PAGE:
The title of this post is the explanatory subtitle of a very good article that sums up the current state of scholarly publishing and its relationship with open access, in all its complexity.
The article, Some Research Wants to Be Free, Some Follows the Money, is available free in the Annals of Emergency Medicine, a journal published by giant Elsevier.
A few interesting observations:
Some commentators see the effect of the junk journals amplified beyond their actual scale. Biophysicist Cameron Neylon, PhD, advocacy director for PLoS, calls them “relatively small operations” but finds that the scammers’ conduct means that for OA publishing in general, “everyone gets tarred a bit with the same brush … . There’s an awful lot of dodgy behavior happening in subscription space, and people don’t seem to pay any attention to that, but that’s the nature of being the new people on the block.”
The junk publishers, in the PLoS perspective, are “the equivalent of a Nigerian e-mail scam. It’s at that level of sophistication in most cases, and it’s at that level of obviousness. It’s not so much that it’s a real problem; it’s that it is damaging for the industry as a whole.”
Regarding Jeffrey Beall’s list of predatory OA journals:
The binary simplicity of the blacklist, however, calls for caveats. “I would distinguish between low-quality journals and dishonest journals,” cautioned Dr. Suber. “They’re both problems, but they’re separate problems. And the same distinction exists on the subscription side: there are low-quality subscription journals and there are dishonest subscription journals. Some of them are in both categories at the same time. I think Beall’s list doesn’t distinguish low quality from dishonesty.”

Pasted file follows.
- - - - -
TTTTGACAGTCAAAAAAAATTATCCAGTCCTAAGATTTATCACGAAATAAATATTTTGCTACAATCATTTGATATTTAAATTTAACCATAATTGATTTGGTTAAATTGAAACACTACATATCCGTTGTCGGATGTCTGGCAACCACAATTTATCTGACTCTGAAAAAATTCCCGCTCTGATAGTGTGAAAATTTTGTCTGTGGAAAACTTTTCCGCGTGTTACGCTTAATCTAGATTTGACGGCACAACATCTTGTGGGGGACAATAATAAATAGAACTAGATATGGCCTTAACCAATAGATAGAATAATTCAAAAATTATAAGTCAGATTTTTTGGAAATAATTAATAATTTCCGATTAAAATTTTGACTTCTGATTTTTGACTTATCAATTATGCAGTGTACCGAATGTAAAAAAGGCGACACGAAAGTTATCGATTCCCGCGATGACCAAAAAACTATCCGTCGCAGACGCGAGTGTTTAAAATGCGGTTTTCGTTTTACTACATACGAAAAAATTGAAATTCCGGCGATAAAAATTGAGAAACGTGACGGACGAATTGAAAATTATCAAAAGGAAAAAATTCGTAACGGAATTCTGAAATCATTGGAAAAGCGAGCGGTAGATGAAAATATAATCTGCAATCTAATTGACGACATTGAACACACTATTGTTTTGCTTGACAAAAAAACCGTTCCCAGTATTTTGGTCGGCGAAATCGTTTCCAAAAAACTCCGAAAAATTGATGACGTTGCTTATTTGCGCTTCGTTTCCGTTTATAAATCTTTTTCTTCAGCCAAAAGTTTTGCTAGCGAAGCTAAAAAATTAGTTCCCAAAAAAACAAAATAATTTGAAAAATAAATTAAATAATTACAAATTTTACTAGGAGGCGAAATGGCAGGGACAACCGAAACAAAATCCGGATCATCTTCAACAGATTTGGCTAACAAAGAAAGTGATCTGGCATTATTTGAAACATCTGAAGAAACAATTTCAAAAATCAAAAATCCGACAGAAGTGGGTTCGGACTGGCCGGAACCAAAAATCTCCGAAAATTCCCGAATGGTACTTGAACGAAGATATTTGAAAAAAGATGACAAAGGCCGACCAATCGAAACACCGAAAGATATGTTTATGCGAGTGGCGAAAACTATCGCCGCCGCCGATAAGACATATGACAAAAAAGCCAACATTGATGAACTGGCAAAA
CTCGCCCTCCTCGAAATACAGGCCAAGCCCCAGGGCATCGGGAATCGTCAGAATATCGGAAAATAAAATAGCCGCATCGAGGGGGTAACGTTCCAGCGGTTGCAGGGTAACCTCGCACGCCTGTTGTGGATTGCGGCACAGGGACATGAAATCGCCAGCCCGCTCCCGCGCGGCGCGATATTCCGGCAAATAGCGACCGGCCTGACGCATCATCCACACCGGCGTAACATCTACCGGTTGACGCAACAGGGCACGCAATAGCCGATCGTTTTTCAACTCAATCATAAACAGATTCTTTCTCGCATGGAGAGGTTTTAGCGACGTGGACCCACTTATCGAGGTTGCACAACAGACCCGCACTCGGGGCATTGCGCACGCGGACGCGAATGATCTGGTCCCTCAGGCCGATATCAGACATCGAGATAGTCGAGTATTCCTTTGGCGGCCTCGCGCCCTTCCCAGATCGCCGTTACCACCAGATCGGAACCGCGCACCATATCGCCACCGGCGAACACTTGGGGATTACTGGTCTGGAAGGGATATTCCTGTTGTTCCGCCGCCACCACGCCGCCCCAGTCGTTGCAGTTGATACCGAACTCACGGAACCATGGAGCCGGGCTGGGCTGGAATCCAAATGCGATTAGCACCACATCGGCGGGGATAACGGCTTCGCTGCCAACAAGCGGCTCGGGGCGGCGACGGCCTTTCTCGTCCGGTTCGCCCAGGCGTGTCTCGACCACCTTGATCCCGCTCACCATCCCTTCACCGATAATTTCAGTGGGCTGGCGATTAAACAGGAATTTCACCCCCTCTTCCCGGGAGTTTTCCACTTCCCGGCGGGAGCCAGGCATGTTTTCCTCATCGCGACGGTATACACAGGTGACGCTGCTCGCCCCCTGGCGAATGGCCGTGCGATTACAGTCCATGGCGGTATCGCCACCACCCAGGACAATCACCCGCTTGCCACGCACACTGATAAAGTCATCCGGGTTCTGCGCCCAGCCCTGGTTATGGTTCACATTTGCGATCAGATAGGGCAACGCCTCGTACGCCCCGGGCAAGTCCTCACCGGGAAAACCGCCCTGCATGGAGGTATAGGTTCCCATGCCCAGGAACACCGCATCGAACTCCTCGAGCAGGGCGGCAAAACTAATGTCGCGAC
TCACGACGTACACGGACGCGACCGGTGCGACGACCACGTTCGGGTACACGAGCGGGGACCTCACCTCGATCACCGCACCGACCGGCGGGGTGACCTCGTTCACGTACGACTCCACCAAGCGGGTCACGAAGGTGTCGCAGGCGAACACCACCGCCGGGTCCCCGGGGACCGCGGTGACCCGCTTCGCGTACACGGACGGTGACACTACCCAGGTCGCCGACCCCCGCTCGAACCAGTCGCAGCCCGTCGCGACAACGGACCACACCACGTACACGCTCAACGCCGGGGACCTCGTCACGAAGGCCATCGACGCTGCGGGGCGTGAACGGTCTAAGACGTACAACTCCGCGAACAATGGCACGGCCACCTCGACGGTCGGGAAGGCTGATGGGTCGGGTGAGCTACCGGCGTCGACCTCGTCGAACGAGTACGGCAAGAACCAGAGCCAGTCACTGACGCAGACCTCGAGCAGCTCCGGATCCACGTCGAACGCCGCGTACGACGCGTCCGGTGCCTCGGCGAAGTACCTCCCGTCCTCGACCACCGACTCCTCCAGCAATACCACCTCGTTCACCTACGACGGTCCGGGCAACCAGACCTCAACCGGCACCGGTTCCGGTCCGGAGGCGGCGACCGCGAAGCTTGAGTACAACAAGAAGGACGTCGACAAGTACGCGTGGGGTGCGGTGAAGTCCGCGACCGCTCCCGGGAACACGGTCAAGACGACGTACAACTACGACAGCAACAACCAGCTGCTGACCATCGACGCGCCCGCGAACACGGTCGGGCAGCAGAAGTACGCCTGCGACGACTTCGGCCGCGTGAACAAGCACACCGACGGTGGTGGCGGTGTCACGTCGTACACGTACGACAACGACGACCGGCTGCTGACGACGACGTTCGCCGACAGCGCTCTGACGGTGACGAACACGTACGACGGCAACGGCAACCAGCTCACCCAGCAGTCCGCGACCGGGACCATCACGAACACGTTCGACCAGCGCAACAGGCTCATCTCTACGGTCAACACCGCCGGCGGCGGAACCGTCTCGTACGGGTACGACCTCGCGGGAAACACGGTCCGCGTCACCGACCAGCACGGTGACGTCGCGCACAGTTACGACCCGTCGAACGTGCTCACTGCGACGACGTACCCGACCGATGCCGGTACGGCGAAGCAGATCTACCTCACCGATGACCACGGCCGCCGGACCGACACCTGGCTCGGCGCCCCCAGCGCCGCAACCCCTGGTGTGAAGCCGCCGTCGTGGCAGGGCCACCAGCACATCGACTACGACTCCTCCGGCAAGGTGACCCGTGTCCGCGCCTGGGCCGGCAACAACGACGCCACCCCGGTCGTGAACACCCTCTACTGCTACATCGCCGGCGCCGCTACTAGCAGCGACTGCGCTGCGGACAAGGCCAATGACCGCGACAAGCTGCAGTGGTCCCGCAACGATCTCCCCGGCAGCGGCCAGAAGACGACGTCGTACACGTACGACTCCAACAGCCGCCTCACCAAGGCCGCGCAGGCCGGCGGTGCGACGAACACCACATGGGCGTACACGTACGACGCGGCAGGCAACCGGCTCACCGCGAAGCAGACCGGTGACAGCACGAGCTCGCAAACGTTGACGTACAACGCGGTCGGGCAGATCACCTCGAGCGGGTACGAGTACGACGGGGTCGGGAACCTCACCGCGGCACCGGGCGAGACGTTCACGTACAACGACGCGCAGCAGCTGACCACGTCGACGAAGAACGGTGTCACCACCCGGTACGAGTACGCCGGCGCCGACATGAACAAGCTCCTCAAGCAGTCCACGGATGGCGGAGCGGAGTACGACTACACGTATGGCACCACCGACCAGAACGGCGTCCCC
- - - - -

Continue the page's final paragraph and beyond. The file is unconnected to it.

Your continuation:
From the conclusion:
Suboptimal practices have appeared in OA space, Dr. Neylon suggested, for a host of reasons, many of which are hard to see from inside the existing scientific publication system, eg, the hidden costs built into that system, “the perceived hierarchy of journals and the conservatism that drives the choices of how and where people publish,” the wide variance in the distribution of citations as a measure of how articles are received, the inability of any single publishing format or prestige metric to account for the ways different researchers might find articles useful.
“The biggest barrier to achieving the potential of open access,” he summarized, “is researchers ourselves.” The rise of opportunistic publishers may be a source of inadvertent heuristics, a visible symptom of a communication system awkwardly adjusting to needs that its insiders are only slowly beginning to recognize.